Tuesday, June 24, 2008

Obama gets girlie

Presidential contender Barack Obama didn’t miss an opportunity to show his love for the ladies, and to tell them he understands that some glass ceilings still exist. (This from the man who built Hillary Clinton’s roof.)

Obama marked the 36th anniversary of Title IX — the act of Congress that makes sure boys and girls programs are equally funded — by offering up some sympathetic comments about how far women in this country still have to go.

"Too many of America's daughters grow up facing barriers to their dreams,” he said. “Women's sports still often get short shrift in high school and college. High school vocational courses still tend to guide women toward lower-paying occupations. And when Americans need new skills to compete in this 21st century economy, women still make up fewer than one in five of our engineering graduates, and the number entering computer and information sciences programs is on the decline."

Obama pledged he would strengthen Title IX, if elected president, and would ask high schools to report data on equality in athletic programs, just like colleges do.

Wonder if this is an effort to win over Hillary supporters?

Tuesday, June 17, 2008

Watch Jeb, think John...

Yes, Lisa Graham Keegan remains the top education adviser to John McCain, but the Republican contender has also consulted on education issues with former Florida Gov. Jeb Bush, who has chosen education as his new post-gov cause, according to this St. Pete article. Here's how the paper described this week's Orlando conference organized by Bush-created foundations:

It's an unprecedented gathering of national and international education experts and politicians — all wooed by the Bush foundations. Speakers include Bloomberg, the New York City mayor registered as an independent; and the New York City schools chancellor, a Democrat.
The agenda is packed, and dense, with panel discussions with titles like "21st Century Classrooms: Harnessing Cutting-Edge Technology to Raise Student Achievement." Other topics include measuring performance and teacher quality (which Bush aimed to do with the FCAT), and a panel, not surprisingly, entitled "The Case for Vouchers: Students learn. Taxpayers save. All schools improve."
Known as a policy wonk, Bush has always reveled in the complicated intricacies and details of education policy. He won national attention for his brand of education reform, which emphasizes standardized testing and school choice through charter schools and private school vouchers.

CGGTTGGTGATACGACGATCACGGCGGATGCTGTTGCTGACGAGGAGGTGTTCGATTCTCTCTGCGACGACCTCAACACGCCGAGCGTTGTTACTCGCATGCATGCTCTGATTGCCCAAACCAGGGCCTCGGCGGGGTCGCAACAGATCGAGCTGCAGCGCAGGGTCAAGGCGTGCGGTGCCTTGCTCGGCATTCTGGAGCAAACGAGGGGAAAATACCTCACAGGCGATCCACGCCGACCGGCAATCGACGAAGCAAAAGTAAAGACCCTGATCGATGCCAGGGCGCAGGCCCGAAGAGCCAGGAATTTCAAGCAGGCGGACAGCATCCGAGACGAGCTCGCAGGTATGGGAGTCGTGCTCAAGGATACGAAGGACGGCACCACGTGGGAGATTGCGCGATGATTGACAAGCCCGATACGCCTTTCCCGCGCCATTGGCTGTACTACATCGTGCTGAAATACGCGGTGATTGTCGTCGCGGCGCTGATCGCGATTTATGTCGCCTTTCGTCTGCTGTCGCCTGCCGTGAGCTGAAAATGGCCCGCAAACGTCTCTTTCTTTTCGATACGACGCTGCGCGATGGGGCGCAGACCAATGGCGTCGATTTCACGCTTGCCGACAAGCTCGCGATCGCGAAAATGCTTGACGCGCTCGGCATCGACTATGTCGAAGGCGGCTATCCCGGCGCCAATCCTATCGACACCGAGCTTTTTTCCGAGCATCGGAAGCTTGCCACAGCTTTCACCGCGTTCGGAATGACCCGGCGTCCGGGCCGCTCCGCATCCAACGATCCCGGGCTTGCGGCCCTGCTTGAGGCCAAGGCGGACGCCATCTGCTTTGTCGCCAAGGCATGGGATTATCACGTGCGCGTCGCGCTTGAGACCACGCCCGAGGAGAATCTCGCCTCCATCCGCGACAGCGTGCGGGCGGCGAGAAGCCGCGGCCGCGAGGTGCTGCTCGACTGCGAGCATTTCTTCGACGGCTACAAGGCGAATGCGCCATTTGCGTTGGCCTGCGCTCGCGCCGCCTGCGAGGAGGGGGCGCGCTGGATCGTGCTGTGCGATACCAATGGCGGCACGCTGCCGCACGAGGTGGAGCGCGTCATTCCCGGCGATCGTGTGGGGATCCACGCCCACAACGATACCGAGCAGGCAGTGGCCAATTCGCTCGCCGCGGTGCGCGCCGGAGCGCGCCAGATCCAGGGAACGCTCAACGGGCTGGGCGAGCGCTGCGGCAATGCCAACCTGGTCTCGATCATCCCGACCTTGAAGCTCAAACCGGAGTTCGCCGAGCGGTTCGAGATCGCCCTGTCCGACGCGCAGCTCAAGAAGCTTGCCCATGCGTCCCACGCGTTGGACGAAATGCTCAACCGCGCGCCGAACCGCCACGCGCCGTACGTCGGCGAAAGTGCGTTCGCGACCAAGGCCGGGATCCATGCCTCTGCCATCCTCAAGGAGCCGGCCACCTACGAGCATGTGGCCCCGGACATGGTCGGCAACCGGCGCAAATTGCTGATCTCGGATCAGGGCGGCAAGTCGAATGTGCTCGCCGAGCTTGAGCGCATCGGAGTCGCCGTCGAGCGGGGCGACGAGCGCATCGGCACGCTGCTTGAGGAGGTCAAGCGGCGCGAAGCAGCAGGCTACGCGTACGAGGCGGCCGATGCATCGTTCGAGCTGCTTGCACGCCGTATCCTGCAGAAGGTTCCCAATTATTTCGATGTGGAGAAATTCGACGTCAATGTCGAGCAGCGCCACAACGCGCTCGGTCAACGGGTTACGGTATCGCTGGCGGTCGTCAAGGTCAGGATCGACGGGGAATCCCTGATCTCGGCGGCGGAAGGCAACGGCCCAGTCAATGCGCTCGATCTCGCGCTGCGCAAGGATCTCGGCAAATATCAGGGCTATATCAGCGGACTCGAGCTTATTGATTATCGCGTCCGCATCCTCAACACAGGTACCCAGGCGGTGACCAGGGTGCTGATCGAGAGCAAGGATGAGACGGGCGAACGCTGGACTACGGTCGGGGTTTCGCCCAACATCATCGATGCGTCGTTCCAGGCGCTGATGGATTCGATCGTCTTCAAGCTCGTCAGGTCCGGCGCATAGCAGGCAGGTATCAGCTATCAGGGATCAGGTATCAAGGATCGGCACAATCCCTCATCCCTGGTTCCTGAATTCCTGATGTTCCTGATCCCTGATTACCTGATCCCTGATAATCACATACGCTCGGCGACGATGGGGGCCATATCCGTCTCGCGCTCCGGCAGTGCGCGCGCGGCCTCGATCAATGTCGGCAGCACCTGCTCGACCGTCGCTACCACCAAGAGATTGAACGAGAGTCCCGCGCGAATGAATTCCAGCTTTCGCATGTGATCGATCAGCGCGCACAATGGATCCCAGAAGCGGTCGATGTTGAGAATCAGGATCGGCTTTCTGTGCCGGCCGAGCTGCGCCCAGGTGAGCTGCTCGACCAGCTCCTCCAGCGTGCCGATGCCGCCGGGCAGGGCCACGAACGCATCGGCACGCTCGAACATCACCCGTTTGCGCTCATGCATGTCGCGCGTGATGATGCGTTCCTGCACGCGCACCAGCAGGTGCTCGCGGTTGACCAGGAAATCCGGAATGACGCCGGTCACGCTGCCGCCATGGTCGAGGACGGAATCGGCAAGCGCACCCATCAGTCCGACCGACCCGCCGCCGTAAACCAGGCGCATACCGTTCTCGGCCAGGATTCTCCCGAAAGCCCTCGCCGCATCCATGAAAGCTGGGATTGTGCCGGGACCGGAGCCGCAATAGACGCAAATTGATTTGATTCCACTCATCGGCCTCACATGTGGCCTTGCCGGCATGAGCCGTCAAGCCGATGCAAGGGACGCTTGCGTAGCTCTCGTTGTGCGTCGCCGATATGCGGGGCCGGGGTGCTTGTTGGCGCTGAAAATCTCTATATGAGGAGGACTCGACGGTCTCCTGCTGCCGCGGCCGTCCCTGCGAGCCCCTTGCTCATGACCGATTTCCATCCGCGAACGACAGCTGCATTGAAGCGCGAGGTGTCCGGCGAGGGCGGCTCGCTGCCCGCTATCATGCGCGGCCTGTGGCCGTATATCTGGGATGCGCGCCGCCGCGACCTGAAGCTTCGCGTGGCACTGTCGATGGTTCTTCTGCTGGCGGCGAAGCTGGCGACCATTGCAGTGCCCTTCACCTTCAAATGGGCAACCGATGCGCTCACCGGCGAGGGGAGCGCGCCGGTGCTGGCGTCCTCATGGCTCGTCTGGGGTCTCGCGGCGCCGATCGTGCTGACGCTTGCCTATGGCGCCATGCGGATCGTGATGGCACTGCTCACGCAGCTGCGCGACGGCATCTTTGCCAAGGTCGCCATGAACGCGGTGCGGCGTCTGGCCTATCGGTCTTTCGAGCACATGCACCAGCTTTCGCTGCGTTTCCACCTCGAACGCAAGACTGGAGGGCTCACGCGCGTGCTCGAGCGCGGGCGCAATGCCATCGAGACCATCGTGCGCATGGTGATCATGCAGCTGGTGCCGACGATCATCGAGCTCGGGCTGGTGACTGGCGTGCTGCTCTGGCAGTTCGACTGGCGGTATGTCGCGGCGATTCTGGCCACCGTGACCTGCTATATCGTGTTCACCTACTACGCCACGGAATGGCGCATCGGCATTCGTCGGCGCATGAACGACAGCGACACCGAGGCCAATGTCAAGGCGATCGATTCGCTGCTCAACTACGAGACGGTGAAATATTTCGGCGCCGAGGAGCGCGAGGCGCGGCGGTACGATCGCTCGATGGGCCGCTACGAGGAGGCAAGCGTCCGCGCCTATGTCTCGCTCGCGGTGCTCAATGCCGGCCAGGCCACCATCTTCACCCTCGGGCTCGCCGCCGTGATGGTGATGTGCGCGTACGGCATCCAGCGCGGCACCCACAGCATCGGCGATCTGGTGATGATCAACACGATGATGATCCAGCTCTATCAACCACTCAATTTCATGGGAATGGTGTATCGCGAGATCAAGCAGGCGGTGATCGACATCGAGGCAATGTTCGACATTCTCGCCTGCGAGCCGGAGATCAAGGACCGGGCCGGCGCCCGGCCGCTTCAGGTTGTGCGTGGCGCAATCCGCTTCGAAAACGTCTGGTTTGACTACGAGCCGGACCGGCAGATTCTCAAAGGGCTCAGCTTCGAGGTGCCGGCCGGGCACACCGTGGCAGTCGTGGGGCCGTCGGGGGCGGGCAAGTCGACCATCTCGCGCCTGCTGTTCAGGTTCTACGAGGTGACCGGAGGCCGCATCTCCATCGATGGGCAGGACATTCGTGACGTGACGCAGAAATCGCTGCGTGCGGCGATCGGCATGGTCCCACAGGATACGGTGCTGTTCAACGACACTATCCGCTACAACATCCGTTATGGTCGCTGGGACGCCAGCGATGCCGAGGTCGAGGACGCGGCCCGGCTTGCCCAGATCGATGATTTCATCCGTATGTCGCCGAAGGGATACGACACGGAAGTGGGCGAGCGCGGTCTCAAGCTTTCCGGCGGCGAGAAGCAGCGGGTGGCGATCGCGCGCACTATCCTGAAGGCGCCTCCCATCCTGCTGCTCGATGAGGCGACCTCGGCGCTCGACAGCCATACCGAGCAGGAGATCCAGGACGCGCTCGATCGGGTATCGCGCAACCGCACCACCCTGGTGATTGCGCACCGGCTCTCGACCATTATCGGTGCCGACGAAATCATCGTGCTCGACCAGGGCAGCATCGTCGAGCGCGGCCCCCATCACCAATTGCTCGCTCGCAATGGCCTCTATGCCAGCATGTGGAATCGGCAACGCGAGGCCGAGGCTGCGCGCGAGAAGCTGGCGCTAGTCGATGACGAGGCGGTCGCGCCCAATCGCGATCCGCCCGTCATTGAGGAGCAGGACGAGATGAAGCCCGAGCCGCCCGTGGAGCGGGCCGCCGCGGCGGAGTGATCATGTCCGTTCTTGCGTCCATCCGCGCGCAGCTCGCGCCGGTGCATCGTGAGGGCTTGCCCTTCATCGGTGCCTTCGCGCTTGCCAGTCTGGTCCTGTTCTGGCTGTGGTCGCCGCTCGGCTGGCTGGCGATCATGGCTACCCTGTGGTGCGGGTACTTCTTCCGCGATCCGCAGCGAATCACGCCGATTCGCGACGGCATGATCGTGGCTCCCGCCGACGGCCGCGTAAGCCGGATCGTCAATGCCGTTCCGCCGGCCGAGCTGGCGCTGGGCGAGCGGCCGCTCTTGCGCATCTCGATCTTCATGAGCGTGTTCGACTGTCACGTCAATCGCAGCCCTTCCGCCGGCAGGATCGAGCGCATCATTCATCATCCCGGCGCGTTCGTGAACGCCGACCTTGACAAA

I think it's safe to assume we can expect to hear similar ideas coming from the McCain campaign when they unveil their education agenda in the fall...richard whitmire

Obama: Live and Uncut

Obama's town hall on education and college affordability from Detroit is up on his Web site.

Obama again says education is the great equalizer and uses his own history (born to a teenage mom, daddy split) as an example.

I can't help but think this is also an opportunity for Obama to reach out to the blue collar folks we've heard so much about. Heck, he's even wearing a blue shirt.


Education still matters, at least for voters

We keep hearing that education isn't a hot topic for candidates during this presidential election, but that doesn't mean voters aren't interested.

The Detroit Free Press says Obama's stance on education is actually helping him win some undecided voters.

Wonder if this is the case in other cities?

Friday, June 13, 2008

Is Obama pro education reform or more of the same?

David Brooks' opinion piece in the New York Times says there are two education camps a politician can subscribe to: The reformist and the traditionalist.

The reformist, he says, believes public schools work, but that they need to be restructured to put kids first rather than adults. He put people like D.C. schools Chancellor Michelle Rhee in this camp.

There's also the traditionalist camp, says social problems are at the root of public school troubles. They support spending on social programs, smaller class sizes, etc.

So the question is, where does Obama fall?

Brooks says right now, its not totally clear. What do you think?

Thursday, June 12, 2008

Keegan meeting....

Below, Michele does a great job summing up what we learned today from the session with Lisa Graham Keegan at Fordham. There was some frustration as the national reporters repeatedly tried to pin Keegan down on specifics, which she was reluctant to offer.

I walked away not knowing whether the specifics actually exist -- or she's simply not at liberty to discuss them. McCain won't be releasing his education plan until the fall.

Then I realized I was missing the big picture from that gathering, which is actually quite clear and specific: McCain will be calling the No Child Left Behind bluff that all children will end up as proficient learners in 2014. Everybody knows that won't happen, but you won't hear that message from the White House or Department of Education.

And McCain won't be pretending that states, with almost no federal help, can somehow patch up (reconstitute) all the schools that fail for five straight years. It's obvious those schools aren't being fixed.

So while Keegan spent an hour dancing around any details of what McCain will actually do, she made it clear that the campaign will draw a sharp line with the Bush administration with this message: No pretending.

Hence, the first education shots fired from the McCain campaign veered closer to the White House than the Obama campaign.

Richard Whitmire

McCain Adviser on NCLB Funding, Vouchers, and Growth Models

Sen. John McCain's education adviser, Lisa Graham Keegan, sat down today with several reporters for a rapid-fire Q-and-A session hosted by the Thomas B. Fordham Foundation, and she laid out the most details yet about the Arizona Republican's plans for the No Child Left Behind Act. And yes, a more formal education plan is coming, she said, but not until "back-to-school" time in the fall, when people are listening. (This is cross-posted from my Campaign K-12 blog at EdWeek, and though it's longer than most blog items, it seemed relevant to relay what she said.)

I'll go into more detail in a bit, but I wanted to highlight two important things I thought Keegan said. First, McCain's plan to freeze discretionary federal spending applies to education programs, including the largest program under the NCLB law, Title I. Though as president he may seek to re-allocate money between programs, McCain believes the NCLB law is "adequately funded," Keegan said. So states and schools shouldn't look for any additional federal dollars in a McCain budget.